Curve 4 is flatter than curve 3, which is flatter than curve 2, which is flatter than curve 1. For high utilization levels, the effect of reducing cs_{j} is more sensible than that of reducing ca'_{k} (compare curves 2 and 3). Nevertheless, we expect the inverse for low utilization. In order to illustrate this effect, figure 13 presents curves 2 and 3 for small WIP values (much less than 30000) and hence, low utilization at stations. Note that for WIP values less than the crossing point between curves 2 and 3, the effect of reducing ca'_{k} becomes more sensible than that of reducing cs_{j}.
Technology Substitution
As we have seen, utilizing the tradeoff curves of figure 12 we can assess the tradeoff between adding capacity and investing in uncertainty reduction, without changing neither the technology, the throughput, nor the product mix of the network. Now let's assume that we have an alternative technology that allows us to produce the same mix of products at the same throughput rate. Figure 14 depicts its hypotethical curve (curve 5) together with the curves of the current technology (curve 1) and the current technology with uncertainty reduction (curve 4). These two last ones correspond respectively to the curves 1 and 4 of figure 12. Note that now we have a new tradeoff analysis: the tradeoff between buying this substitute technology versus investing in uncertainty reduction in the current system.
4.2 Changing the Throughput
The tradeoff curves also help the analysis of throughput changing in the network. Figure 15 presents curve 1 of figure 5, together with two other curves generated by varying the original network throughput, equal to 10 products per time unit (table 2). In the first (curve 2), we reduce by 10% the mean external arrival rates of all product classes in the network (so that the network throughput becomes 9 products per time unit), and in the second (curve 3), we increase them by 10% (11 products per time unit). Note in the figure that curve 2 is flatter than curve 1, while curve 1 is flatter than curve 3. The throughput variation apparently translates the curve and the smaller the throughput, the flatter is the curve.
Starting at point A (49254, 2989), we obtain points B1 (32079, 2989) and B2 (98107, 2989) (the latter does not appear in figure 15) with algorithm 1, and points C1 (49254, 1798) and C2 (49254, 4378) with algorithm 2. Consider again that the system is at point A and take, for example, curve 3. Note that it is unlikely that the system will survive the 10% growth of the throughput without additional resources (point B2). However, even a 50% increase of the current resources is not sufficient to maintain the same WIP level of point A (point C2).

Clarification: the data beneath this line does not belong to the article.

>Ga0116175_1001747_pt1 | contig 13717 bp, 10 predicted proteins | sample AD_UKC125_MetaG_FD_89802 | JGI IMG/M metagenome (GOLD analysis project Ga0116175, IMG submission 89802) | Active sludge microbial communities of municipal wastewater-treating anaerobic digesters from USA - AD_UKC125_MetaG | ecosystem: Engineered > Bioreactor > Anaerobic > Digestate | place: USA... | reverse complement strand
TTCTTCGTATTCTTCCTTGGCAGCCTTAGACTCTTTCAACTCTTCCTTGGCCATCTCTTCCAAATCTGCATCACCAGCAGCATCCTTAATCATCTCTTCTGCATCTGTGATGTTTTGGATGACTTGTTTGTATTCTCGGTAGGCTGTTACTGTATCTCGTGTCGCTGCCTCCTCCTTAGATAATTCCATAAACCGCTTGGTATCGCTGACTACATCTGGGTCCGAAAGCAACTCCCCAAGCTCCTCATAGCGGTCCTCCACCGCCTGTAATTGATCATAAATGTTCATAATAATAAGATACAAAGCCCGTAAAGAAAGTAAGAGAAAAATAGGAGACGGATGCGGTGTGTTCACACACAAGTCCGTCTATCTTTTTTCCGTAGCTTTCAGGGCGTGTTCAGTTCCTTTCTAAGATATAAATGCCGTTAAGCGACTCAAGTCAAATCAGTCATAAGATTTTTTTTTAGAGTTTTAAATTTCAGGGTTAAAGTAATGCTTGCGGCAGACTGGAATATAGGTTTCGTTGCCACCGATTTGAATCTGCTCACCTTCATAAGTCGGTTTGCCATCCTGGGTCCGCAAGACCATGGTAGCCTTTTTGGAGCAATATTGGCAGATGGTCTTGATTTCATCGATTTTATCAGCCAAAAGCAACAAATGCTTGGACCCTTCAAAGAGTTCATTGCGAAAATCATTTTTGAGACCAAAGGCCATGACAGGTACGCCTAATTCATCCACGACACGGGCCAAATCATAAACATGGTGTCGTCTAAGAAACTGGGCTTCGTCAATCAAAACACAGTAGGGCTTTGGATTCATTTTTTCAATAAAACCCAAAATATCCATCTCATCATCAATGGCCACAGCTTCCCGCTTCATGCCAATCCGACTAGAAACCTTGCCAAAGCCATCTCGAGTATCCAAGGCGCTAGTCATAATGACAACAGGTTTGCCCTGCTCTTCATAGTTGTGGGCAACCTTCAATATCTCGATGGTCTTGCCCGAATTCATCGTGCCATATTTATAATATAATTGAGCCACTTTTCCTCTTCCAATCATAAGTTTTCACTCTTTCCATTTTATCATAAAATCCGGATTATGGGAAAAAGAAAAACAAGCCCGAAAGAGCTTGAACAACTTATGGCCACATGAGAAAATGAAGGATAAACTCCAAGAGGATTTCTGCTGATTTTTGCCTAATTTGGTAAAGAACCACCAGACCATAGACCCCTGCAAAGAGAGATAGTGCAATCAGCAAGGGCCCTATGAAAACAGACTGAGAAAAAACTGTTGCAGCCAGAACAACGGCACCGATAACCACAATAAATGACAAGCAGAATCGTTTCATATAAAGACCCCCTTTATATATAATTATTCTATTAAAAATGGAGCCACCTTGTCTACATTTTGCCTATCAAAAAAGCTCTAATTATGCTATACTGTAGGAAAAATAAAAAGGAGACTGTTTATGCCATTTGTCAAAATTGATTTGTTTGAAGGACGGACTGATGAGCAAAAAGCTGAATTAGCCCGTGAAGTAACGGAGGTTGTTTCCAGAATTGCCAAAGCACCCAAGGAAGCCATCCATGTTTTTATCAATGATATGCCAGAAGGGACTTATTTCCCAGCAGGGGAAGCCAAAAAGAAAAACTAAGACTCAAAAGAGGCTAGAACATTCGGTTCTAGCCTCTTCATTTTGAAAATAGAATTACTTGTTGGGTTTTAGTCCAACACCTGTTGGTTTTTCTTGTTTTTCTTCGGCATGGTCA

4.3 Changing the Product Mix
The effects of changes in the product mix, such as removing old products, modifying the proportion among products, including new products, can also be analyzed with the tradeoff curves. Figure 16 presents curve 1 of figure 5, together with three other curves generated by modifying the product mix. In the first (curve 2) we eliminate product class 1 (i.e., λ_{1}=0), in the second (curve 3) we duplicate the mean arrival rate of product class 1 (i.e., λ_{1}=2), and in the third (curve 4) we introduce a new product class (class 11) with the same mean arrival rate of class 1 (i.e., λ_{11}=1) but with a very different routing. Table 7 presents the input data for product class 11.
Note that curve 2 corresponds to a throughput of 9 products per time unit, while curves 3 and 4 to a throughput of 11 products per time unit. Curve 2 is flatter than curve 1, whereas curve 1 is flatter than curves 3 and 4. This result is consistent with our discussion of throughput changing in section 4.2. However, curve 3 is flatter than curve 4 in spite of having the same throughput (recall that in curve 3 we duplicate the mean arrival rate of class 1 and in curve 4 we introduce class 11 with the same mean arrival rate, variability parameter and number of operations of class 1). This shows that, in this example, the routing of class 11 produces higher WIP than the routing of class 1.
Starting at point A (49254, 2989), we obtain points B1 (36607, 2989), B2 (77768, 2989) and B3 (103211, 2989) (points B2 and B3 do not appear in figure 16) with algorithm 1, and points C1 (49254, 2184), C2 (49254, 3973) and C3 (49254, 4435) with algorithm 2. Note that if we eliminate product class 1, we reduce the mean utilization of the original network, and the effect on network WIP corresponds to the horizontal distance between points A and B1. On the other hand, if we duplicate product class 1 or introduce product class 11, we raise the mean capacity utilization, yielding to a substantial increase in the network WIP, as shown by points B2 and B3. Similar results were found in section 4.2 as we increased by 10% the throughput of the network (compare figures 15 and 16).
5. Discrete Alternatives for Capacity Changes
In sections 3 and 4 we have assumed that capacity can be added or removed from each station by amounts small enough to consider the total capacity at the station, μ_{j}, as a continuous variable. This is not always valid. In this section we briefly analyze the more general case where capacity changes at each station is limited to a finite set of discrete alternatives. In a previous paper, BITRAN & TIRUPATI (1989b) presented a heuristic algorithm that considers capacity at each station as a discrete variable. The algorithm utilized in this section, here named algorithm 3, is an extension of that algorithm. Basically it is an iterative algorithm that, at each iteration, solves an integer linear program and updates the variability parameters; for a complete description of algorithm 3 the readers are referred to BITRAN & MORÁBITO (1995a).